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Legally download HD movies?

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Wolvreen

Guest
Is there a legal way of downloading (say 720p) movies for a HTPC (maybe a subscription website)?
 
A

adc2000974

Guest
the only known ones i know of are the microsoft wm9 samples, straight from their website
 

Branxx

Standard Member
I admire your bold and original futuristic thinking.

In the Western world we haven't even moved beyond legally purchasing music at bit rates of more than 128Kbps. Legal HD downloads are at least 5 years away even in the US and probably a decade in Europe.
 
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beeblebrox12

Guest
If Microsoft's DRM copy protection proves to be tough enough against hacking and pirating over P2P networks (for now it is), then studios may be willing to experiment with HDTV over Internet sooner than most people think.
The fact that you can download an illegal HDTV copy of LOTR now is the biggest problem for legal distribution of HDTV content online. But these two issues are not directly related. Unlike music, piracy of HDTV content can held in check or even completely eliminated if all HDTV sources are secured. All premium pirated HDTV material that is on Internet now has been recorded from hacked satellite services, in fact only 2 of them - DishNetwork in USA and ExpressVu in Canada. I doubt that anyone has managed to do that from cable, it is usually secure. When these 2 services complete their card swap, HDTV material will be simply impossible to distribute. Until satellite pirates are able to compromise the new access cards (if ever).
Movies broadcats over free OTA networks - ABC, NBC and so on - are not scrambled and can be easliy recorded and distributed, but they are usually severely crippled versions, because of the commercials. Last Saturday the showing of Harry Potter 1 took 4 hours broadcast time. Same was with Gladiator a few months ago. Studios are not so afraid from these being pirated.
WM9 DRM has not been compromised so far so there is hope. Unlike DVD, which once hacked is hacked forever, even when hackers finally manage to break DRM on one movie or all movies so far, protection and the required player can be easily changed from that moment on, since they are both software.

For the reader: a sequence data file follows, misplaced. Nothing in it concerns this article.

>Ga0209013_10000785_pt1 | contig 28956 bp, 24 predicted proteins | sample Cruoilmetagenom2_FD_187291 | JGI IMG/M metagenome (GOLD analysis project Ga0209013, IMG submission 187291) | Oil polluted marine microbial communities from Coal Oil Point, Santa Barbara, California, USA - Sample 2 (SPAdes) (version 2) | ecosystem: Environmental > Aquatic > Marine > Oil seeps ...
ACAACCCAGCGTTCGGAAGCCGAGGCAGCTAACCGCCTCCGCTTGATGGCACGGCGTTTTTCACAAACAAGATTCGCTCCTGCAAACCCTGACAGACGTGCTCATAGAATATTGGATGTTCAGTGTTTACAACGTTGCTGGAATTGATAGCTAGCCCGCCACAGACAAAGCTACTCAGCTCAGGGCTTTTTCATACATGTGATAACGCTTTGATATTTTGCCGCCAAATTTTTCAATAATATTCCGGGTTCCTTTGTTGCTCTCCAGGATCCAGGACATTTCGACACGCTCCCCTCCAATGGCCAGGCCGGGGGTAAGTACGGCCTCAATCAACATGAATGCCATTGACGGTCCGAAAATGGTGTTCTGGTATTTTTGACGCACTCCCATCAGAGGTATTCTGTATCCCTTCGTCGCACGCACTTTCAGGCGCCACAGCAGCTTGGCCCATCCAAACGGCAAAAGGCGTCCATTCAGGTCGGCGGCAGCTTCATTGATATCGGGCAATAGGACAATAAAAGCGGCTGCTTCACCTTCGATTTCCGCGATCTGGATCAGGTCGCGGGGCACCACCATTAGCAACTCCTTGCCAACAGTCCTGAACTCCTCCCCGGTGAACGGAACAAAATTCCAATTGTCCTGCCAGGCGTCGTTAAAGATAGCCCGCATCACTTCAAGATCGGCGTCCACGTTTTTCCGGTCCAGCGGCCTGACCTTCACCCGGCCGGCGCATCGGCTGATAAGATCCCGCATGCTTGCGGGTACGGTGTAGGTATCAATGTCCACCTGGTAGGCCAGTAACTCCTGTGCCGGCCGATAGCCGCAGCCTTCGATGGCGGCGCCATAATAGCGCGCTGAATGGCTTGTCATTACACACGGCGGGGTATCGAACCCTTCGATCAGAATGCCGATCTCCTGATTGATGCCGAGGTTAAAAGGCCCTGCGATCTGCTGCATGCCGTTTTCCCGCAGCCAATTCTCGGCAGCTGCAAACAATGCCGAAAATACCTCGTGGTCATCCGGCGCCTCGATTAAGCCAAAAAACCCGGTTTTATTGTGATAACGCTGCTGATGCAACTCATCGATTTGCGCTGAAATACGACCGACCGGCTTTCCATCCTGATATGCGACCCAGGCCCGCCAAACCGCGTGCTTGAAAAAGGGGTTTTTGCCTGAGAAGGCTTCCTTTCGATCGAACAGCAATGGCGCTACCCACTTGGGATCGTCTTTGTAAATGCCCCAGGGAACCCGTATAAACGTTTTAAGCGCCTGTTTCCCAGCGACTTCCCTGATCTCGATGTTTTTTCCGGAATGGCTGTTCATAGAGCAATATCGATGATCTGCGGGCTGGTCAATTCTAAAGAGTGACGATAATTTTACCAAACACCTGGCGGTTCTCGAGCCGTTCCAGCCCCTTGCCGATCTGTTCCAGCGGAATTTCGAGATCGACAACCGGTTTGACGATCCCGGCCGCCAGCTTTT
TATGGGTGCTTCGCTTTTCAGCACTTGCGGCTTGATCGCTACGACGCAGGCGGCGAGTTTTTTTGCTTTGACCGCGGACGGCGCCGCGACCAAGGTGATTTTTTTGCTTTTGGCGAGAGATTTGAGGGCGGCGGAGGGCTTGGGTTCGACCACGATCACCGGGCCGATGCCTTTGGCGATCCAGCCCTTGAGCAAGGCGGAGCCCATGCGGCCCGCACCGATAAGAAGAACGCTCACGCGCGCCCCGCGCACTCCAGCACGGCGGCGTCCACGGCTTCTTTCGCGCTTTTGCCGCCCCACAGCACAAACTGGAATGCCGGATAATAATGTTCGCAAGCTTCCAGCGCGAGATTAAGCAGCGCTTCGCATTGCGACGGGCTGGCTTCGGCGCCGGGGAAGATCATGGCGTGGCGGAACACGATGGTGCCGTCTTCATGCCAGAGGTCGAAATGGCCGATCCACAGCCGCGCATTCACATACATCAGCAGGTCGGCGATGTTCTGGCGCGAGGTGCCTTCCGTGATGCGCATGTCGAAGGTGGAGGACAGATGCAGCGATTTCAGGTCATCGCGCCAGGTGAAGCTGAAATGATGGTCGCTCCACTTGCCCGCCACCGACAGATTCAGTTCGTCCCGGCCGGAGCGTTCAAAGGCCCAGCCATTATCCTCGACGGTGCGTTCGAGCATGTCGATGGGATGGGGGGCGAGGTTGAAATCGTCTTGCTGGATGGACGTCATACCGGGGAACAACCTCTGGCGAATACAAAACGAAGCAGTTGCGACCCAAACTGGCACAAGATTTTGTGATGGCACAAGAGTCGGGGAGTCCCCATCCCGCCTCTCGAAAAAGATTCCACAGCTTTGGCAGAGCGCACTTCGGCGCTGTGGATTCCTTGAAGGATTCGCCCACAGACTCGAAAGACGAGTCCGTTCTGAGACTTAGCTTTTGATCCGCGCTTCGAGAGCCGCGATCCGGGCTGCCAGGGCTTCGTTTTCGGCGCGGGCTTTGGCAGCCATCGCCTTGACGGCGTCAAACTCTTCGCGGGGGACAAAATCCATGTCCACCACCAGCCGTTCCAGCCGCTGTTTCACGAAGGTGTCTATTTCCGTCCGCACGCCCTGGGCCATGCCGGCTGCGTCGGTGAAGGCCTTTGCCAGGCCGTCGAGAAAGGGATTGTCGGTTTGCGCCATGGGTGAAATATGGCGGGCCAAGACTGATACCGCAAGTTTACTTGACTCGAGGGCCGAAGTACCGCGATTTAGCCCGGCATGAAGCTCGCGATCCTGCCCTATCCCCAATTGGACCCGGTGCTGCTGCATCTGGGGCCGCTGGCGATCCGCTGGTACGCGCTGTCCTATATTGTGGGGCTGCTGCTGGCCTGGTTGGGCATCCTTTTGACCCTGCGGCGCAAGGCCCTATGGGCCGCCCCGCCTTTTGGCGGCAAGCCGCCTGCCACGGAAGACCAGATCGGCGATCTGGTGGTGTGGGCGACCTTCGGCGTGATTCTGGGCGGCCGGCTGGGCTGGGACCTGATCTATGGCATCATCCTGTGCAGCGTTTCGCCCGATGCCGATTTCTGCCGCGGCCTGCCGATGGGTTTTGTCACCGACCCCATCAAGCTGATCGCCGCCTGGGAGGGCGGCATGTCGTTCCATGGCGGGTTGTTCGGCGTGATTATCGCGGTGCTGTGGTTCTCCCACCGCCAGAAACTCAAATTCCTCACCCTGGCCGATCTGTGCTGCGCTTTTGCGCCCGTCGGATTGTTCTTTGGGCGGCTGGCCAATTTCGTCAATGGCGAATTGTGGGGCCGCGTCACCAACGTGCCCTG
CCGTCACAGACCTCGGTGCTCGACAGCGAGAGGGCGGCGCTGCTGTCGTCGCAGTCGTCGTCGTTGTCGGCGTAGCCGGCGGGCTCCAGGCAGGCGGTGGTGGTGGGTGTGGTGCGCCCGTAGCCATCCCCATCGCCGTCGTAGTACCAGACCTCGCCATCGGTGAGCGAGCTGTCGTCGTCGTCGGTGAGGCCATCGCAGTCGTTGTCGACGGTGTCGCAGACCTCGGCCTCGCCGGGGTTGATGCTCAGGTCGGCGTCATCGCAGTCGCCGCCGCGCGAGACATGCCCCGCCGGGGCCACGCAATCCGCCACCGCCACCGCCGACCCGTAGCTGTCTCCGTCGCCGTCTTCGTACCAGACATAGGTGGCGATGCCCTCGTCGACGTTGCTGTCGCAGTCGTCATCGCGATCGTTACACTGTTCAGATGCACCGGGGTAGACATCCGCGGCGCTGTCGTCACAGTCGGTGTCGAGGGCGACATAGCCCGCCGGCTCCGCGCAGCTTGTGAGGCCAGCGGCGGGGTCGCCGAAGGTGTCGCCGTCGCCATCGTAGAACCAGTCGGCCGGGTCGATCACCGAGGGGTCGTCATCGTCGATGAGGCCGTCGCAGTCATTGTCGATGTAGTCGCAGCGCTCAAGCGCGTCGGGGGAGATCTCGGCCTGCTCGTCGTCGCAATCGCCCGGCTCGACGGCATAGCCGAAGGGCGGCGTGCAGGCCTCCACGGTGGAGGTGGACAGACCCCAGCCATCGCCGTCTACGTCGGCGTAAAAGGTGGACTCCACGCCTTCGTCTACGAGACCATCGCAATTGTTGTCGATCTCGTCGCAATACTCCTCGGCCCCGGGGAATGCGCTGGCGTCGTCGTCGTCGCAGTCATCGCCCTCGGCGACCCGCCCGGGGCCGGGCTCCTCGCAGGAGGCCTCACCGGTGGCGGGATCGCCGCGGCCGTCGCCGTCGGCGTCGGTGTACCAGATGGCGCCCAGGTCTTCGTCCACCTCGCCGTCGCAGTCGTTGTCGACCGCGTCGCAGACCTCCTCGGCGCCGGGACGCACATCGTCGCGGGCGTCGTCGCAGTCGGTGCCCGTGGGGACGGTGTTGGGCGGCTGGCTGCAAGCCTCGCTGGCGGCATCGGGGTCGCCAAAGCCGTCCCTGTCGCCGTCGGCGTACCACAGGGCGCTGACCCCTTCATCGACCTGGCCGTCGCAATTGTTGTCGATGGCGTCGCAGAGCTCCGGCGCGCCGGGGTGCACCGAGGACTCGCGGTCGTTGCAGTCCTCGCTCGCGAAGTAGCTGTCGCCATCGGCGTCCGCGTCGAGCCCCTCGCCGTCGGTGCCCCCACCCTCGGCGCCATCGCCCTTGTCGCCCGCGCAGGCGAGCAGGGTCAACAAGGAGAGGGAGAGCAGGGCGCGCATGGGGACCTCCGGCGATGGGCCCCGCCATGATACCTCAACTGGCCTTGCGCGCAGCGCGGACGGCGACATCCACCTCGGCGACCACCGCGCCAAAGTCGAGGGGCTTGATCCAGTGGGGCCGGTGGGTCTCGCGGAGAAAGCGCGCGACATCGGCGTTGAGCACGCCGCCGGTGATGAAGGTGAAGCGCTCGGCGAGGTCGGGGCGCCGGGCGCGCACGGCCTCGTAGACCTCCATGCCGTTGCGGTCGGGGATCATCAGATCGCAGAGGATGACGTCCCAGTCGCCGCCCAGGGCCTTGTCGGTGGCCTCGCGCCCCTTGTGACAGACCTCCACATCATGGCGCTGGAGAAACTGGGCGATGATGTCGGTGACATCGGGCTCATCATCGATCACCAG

Mr.D

Distinguished Member
I'd much rather pay for it than spend the time downloading it any day.

There is always DVHS as an alternative.
 

1080 jawbreaker

Well-known Member
beeblebrox12 said:
If Microsoft's DRM copy protection proves to be tough enough against hacking and pirating over P2P networks (for now it is), then studios may be willing to experiment with HDTV over Internet sooner than most people think.
The fact that you can download an illegal HDTV copy of LOTR now is the biggest problem for legal distribution of HDTV content online. But these two issues are not directly related. Unlike music, piracy of HDTV content can held in check or even completely eliminated if all HDTV sources are secured. All premium pirated HDTV material that is on Internet now has been recorded from hacked satellite services, in fact only 2 of them - DishNetwork in USA and ExpressVu in Canada. I doubt that anyone has managed to do that from cable, it is usually secure. When these 2 services complete their card swap, HDTV material will be simply impossible to distribute. Until satellite pirates are able to compromise the new access cards (if ever).
Movies broadcats over free OTA networks - ABC, NBC and so on - are not scrambled and can be easliy recorded and distributed, but they are usually severely crippled versions, because of the commercials. Last Saturday the showing of Harry Potter 1 took 4 hours broadcast time. Same was with Gladiator a few months ago. Studios are not so afraid from these being pirated.
WM9 DRM has not been compromised so far so there is hope. Unlike DVD, which once hacked is hacked forever, even when hackers finally manage to break DRM on one movie or all movies so far, protection and the required player can be easily changed from that moment on, since they are both software.
I dont see what diffrence a card swap would make. Only the person ripping the hdtv content will need to subscribe then its business as usual :(
 
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